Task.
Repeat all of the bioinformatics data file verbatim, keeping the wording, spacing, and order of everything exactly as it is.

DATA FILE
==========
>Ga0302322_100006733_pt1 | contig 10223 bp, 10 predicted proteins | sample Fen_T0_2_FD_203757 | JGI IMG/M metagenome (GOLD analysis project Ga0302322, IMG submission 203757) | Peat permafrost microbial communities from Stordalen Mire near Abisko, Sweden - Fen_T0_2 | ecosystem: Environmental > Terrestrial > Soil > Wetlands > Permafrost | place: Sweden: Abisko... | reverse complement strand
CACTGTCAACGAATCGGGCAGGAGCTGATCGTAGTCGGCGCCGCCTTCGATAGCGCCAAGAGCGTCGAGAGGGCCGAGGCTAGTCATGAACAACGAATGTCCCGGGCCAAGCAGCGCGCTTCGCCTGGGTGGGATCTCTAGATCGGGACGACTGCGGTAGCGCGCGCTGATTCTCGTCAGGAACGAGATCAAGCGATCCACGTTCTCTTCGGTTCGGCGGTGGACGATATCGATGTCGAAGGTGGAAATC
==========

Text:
>Ga0302322_100006733_pt1 | contig 10223 bp, 10 predicted proteins | sample Fen_T0_2_FD_203757 | JGI IMG/M metagenome (GOLD analysis project Ga0302322, IMG submission 203757) | Peat permafrost microbial communities from Stordalen Mire near Abisko, Sweden - Fen_T0_2 | ecosystem: Environmental > Terrestrial > Soil > Wetlands > Permafrost | place: Sweden: Abisko... | reverse complement strand
CACTGTCAACGAATCGGGCAGGAGCTGATCGTAGTCGGCGCCGCCTTCGATAGCGCCAAGAGCGTCGAGAGGGCCGAGGCTAGTCATGAACAACGAATGTCCCGGGCCAAGCAGCGCGCTTCGCCTGGGTGGGATCTCTAGATCGGGACGACTGCGGTAGCGCGCGCTGATTCTCGTCAGGAACGAGATCAAGCGATCCACGTTCTCTTCGGTTCGGCGGTGGACGATATCGATGTCGAAGGTGGAAATC